But if one were to ask someone today which grain companies are reaping windfall profits from the rising prices of wheat, corn and rice, or helping to formulate American foreign policy concerning agriculture in Cuba, Brazil, the Sudan, Egypt, India, North Korea and China, he or she probably wouldn't know.
Working towards a better understanding of this issue, I note that the first mechanized grain elevator built in India is mentioned in British India, with Notes on Ceylon, Afghanistan, and Tibet, by Henry D. Baker, American Consult at Bombay, Department of Commerce, Special Consular Reports, No 72 (1915), p. 352:
The first grain elevator in India has been completed at Lyallpur, the center of one of the largest irrigation districts of the Punjab Province. This elevator will furnish an experiment of important significance to the grain trade of India, and if successful it will undoubtedly stimulate the building of many other elevators in this country and lead to far-reaching and important changes in present methods for handling, storing and marketing the grain crops of India. The material of the new elevator is reinforced brickwork, and the structure is to comprise storage bins.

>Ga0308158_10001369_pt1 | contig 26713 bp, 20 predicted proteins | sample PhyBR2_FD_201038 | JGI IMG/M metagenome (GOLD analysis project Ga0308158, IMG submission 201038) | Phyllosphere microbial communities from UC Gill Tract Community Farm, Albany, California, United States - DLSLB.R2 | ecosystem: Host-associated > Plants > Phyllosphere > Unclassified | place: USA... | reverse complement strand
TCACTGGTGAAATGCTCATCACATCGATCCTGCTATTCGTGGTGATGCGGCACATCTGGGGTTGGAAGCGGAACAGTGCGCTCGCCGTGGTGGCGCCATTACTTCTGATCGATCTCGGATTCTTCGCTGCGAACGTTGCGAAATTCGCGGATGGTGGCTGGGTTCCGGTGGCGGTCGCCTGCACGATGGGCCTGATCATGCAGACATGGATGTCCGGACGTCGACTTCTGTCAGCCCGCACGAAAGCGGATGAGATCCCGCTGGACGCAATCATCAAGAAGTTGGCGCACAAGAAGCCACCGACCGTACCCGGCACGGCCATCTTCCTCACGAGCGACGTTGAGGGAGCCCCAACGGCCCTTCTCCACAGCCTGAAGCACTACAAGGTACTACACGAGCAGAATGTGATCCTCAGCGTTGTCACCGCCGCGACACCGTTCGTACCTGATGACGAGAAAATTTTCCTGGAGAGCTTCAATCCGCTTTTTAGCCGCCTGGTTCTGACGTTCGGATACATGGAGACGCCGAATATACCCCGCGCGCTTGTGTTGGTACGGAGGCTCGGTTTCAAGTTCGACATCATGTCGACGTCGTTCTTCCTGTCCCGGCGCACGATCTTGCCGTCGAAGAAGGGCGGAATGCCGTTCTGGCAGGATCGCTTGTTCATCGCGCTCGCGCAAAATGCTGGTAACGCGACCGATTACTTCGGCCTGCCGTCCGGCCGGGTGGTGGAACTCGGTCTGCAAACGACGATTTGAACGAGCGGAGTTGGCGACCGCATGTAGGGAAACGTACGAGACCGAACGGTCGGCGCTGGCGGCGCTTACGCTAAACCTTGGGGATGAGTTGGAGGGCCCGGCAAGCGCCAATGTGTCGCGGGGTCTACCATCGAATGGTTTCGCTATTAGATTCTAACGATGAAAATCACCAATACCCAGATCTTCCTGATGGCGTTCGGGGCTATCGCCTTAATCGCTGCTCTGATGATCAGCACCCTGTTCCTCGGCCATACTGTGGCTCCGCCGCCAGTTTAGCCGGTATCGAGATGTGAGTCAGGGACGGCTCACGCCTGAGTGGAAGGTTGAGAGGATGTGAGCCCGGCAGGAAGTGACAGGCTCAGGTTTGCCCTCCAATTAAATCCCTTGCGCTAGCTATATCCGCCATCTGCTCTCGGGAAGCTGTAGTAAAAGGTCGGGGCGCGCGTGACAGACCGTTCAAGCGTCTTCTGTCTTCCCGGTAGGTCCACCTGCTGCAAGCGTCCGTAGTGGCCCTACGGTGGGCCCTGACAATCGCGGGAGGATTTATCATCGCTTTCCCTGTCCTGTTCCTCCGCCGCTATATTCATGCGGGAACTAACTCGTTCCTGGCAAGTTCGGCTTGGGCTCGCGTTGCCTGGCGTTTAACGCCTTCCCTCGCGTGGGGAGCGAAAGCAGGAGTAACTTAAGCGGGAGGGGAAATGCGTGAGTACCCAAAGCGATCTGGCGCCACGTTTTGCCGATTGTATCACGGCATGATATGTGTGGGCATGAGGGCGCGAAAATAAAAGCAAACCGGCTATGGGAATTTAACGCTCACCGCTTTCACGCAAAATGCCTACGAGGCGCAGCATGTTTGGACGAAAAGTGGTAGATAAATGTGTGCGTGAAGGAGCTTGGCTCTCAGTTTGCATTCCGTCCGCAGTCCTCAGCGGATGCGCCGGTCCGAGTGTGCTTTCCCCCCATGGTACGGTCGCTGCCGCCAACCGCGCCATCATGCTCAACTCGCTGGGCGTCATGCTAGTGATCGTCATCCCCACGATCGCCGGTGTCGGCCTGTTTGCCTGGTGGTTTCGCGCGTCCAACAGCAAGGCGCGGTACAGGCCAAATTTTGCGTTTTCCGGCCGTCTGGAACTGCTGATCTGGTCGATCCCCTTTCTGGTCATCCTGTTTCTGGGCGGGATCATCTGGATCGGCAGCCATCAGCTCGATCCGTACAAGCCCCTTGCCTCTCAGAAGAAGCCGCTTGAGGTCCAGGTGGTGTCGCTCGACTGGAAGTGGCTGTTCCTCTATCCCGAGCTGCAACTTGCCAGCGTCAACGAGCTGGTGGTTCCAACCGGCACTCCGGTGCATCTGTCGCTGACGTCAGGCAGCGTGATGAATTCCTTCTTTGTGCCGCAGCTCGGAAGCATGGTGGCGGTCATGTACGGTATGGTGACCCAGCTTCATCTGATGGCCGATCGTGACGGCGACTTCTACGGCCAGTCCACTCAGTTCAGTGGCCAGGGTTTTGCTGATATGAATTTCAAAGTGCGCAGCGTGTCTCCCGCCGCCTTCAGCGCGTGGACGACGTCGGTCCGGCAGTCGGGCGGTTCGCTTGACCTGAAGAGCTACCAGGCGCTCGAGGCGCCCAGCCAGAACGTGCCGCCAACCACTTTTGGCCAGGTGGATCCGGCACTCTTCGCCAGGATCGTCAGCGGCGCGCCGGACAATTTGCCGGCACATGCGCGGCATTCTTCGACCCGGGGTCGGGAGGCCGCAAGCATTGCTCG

No doubt the "far-reaching and important changes" centered upon abandoning the centuries-long practice of storing and transporting grain in sacks and adopting the relatively new American practice of storing and transporting grain in bulk.
It is unclear from this brief notice if the elevator's storage bins if they, too, were constructed of bricks, or if they were constructed of steel, tile or reinforced concrete.
Today, Lyallpur is called Faisalabad and is located in Pakistan, not India. The third-largest city in Pakistan, Faisalabad is no longer a grain market, but a commercial/industrial center.